FIG. 4 shows the details of the major portion of the embodiment shown in FIG. 3. In FIG. 4, elements corresponding to those shown in FIG. 3 are given the same reference numbers. As shown in FIG. 4, reference voltage generator 29 comprises a latch type digital/analog converter (DAC) and supplies the reference voltage to voltage controlled oscillator 30 via resistors. Reference voltage adjuster 36 increments or decrements in the vertical period the latched data of the DAC by a predetermined number, e.g. 1, according to the positive or negative error signal from horizontal sync signal comparator 34 to correct the reference voltage. The error signal is added to the reference voltage in the horizontal period via serial circuits 41 and 42 each consisting of a resistor and a capacitor to ensure that voltage controlled oscillator 30 is in phase with the horizontal signal.
Internal PLL 31 comprises 1/8 frequency divider 37, phase comparator 38, low-pass filter 39, and voltage controlled oscillator 40. A signal of approximately 250 KHz from frequency divider 37 is compared by phase comparator 38 with the signal from programmed frequency divider 32 to allow the frequency or phase of the dot clock to be corrected in an interval of approximately 250 KHz. With this arrangement, the reference clock can be stabilized even with jitters of the horizontal sync signal since the reference voltage is set up in the vertical period. Oscillation can also be stabilized since it is not necessary to alter the reference clock frequency in a wide range and voltage controlled oscillator 30 using the resonator may be used.
Moreover, since the input voltage of voltage controlled oscillator 30 is finely adjusted in the horizontal period in response to the phase error between the horizontal sync signal and dot clock (horizontal sync signal generated from the dot clock), the resulting dot clock is precisely locked to the vertical sync signal.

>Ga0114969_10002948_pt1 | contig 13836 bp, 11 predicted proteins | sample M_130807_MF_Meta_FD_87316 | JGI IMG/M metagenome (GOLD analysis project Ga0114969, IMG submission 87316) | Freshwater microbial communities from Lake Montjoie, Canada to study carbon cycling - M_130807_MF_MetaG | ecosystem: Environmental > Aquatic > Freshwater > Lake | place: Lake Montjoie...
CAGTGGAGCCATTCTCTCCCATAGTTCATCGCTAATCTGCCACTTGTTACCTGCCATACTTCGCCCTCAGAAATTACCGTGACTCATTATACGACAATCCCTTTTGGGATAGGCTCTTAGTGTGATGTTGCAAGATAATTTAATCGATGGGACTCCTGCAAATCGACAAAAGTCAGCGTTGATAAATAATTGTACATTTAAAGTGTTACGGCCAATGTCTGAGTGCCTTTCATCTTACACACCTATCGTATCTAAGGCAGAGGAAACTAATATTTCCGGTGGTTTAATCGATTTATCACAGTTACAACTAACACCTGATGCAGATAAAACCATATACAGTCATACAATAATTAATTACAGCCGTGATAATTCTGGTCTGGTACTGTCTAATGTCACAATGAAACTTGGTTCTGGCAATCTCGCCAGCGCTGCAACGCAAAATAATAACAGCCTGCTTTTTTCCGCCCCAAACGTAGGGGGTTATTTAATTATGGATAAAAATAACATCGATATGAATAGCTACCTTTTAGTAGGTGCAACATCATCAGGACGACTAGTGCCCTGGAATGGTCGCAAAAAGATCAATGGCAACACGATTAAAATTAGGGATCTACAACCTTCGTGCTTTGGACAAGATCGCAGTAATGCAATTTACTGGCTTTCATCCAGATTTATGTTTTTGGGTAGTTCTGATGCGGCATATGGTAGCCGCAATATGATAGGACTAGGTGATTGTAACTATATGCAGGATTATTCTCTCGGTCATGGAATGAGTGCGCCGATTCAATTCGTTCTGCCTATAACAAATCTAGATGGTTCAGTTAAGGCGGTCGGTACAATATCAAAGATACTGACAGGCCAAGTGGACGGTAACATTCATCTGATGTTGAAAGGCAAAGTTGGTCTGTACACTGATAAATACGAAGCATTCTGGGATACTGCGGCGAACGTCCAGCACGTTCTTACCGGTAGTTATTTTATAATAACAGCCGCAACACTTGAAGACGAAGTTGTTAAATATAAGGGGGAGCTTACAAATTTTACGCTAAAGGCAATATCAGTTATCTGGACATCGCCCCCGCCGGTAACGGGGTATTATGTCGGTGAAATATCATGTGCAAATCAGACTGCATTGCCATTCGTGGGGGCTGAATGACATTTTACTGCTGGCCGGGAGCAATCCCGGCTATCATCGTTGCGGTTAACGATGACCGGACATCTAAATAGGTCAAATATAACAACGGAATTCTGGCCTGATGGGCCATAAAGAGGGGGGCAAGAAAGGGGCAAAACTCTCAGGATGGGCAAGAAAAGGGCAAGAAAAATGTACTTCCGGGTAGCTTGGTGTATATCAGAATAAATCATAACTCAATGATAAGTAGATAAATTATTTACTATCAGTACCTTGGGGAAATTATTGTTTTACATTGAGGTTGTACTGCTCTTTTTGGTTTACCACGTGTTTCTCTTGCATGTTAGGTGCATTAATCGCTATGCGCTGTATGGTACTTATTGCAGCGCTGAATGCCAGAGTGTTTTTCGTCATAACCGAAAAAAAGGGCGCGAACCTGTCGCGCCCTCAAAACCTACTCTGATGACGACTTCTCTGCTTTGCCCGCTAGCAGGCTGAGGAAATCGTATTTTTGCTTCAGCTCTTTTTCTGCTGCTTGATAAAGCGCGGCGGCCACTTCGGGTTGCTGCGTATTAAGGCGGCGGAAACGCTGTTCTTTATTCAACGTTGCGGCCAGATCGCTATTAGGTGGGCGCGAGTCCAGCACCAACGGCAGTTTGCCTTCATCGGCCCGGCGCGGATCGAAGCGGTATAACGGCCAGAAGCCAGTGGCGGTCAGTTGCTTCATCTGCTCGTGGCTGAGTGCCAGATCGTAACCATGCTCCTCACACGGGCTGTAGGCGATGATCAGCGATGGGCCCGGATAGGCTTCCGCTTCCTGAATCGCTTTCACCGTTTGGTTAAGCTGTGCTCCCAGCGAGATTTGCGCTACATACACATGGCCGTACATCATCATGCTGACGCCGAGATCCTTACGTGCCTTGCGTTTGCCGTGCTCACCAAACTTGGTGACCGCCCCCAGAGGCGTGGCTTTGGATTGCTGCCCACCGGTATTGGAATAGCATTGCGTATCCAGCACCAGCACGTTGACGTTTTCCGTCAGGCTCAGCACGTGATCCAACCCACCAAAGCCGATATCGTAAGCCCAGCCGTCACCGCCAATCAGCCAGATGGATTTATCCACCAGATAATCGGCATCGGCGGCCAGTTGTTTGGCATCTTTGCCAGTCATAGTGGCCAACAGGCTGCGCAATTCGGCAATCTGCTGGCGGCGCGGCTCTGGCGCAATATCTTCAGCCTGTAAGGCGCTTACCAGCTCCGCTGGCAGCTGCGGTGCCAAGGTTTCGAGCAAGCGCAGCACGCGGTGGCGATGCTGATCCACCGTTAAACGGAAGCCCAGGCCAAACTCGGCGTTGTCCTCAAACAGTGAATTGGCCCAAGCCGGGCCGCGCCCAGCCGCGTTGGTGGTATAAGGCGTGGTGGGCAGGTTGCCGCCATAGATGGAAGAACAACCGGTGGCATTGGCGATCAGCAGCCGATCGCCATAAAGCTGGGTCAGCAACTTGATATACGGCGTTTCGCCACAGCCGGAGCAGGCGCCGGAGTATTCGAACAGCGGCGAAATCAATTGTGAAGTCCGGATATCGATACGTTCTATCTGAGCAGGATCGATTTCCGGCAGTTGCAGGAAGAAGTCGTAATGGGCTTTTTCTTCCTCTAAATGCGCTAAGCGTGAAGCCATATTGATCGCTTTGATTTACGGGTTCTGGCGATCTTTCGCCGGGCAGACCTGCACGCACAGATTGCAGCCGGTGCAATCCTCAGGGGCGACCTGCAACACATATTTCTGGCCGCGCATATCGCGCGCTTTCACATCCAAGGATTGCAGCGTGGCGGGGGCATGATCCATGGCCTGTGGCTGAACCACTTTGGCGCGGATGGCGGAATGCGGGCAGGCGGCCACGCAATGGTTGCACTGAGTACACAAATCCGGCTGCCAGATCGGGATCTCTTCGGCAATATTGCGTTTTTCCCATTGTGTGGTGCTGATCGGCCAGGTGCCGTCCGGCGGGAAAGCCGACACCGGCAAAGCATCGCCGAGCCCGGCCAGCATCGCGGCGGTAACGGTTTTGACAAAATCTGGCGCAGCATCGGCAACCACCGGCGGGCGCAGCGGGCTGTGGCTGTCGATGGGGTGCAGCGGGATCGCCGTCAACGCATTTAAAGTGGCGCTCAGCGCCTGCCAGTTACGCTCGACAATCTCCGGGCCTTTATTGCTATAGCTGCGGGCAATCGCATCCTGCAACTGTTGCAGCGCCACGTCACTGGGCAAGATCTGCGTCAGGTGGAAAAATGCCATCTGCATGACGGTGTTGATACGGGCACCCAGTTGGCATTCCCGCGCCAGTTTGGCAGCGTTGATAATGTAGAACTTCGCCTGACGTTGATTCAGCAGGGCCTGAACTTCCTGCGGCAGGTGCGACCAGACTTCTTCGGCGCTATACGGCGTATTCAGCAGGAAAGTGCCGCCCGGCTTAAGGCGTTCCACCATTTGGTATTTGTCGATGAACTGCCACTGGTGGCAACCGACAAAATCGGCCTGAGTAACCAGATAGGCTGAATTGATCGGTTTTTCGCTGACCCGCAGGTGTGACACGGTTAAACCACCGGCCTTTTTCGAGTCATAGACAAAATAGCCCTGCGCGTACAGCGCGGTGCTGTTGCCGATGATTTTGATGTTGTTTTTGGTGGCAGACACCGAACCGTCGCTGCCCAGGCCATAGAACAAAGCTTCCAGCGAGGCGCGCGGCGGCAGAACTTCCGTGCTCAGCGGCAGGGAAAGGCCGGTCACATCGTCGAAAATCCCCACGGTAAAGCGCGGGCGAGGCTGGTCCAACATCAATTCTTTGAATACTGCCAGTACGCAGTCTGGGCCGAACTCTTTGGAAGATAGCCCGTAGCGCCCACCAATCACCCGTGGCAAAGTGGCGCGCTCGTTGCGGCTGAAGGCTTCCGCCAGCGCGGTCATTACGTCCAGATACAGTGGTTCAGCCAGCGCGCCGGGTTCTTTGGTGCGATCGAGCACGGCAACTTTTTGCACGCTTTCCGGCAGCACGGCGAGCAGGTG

Internal PLL 31 only divides a stable reference voltage, and the dot clock skew caused by disturbance to this internal PLL 31 is extremely small. Especially, since the comparison period (250 KHz in FIG. 4) of phase comparator 38 in internal PLL 31 is short, the dot clock skew can be corrected with this short period. This not only ensures skew reduction, but also solves a problem of skew accumulated for a long period (horizontal period when the phase error is corrected in the horizontal period). Moreover, although compensation by the feedback of PLL requires several error detections, compensation in this embodiment is completed in a period two or three times of 1/250 KHz (4 microseconds), thus being considerably faster in comparison with two or three times the horizontal period (31.5 microseconds).
As described above, in accordance with the present invention, the dot clock skew which impairs the screen can be reduced.
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|U.S. Classification||315/169.3, 315/169.4, 348/500, 375/373, 345/100, 375/376, 348/E05.021|
|International Classification||H04N5/66, H04N5/12, H03L7/07, G09G3/20, G02F1/133, H03L7/18, G09G3/36, G09G5/00|
|Cooperative Classification||H04N5/126, G09G5/008, H03L7/18, H03L7/07|
|European Classification||G09G5/00T4C, H03L7/18, H03L7/07, H04N5/12C|
|Jan 9, 1995||AS||Assignment|
Owner name: IBM CORPORATION, NEW YORK
Free format text: ASSIGNMENT OF ASSIGNORS INTEREST;ASSIGNORS:ISHII, KOHJI;MAMIYA, JOHJI;NISHINO, HIRONARI;REEL/FRAME:007305/0304;SIGNING DATES FROM 19941215 TO 19941219
|Jan 4, 1999||FPAY||Fee payment|
Year of fee payment: 4
|Apr 23, 2003||AS||Assignment|
Owner name: CHI MEI OPTOELECTRONICS CORPORATION, TAIWAN
Free format text: ASSIGNMENT OF ASSIGNORS INTEREST;ASSIGNOR:INTERNATIONAL BUSINESS MACHINES CORPORATION;REEL/FRAME:013986/0200
Effective date: 20030320
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|Jun 26, 2007||FPAY||Fee payment|
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Owner name: CHIMEI INNOLUX CORPORATION,TAIWAN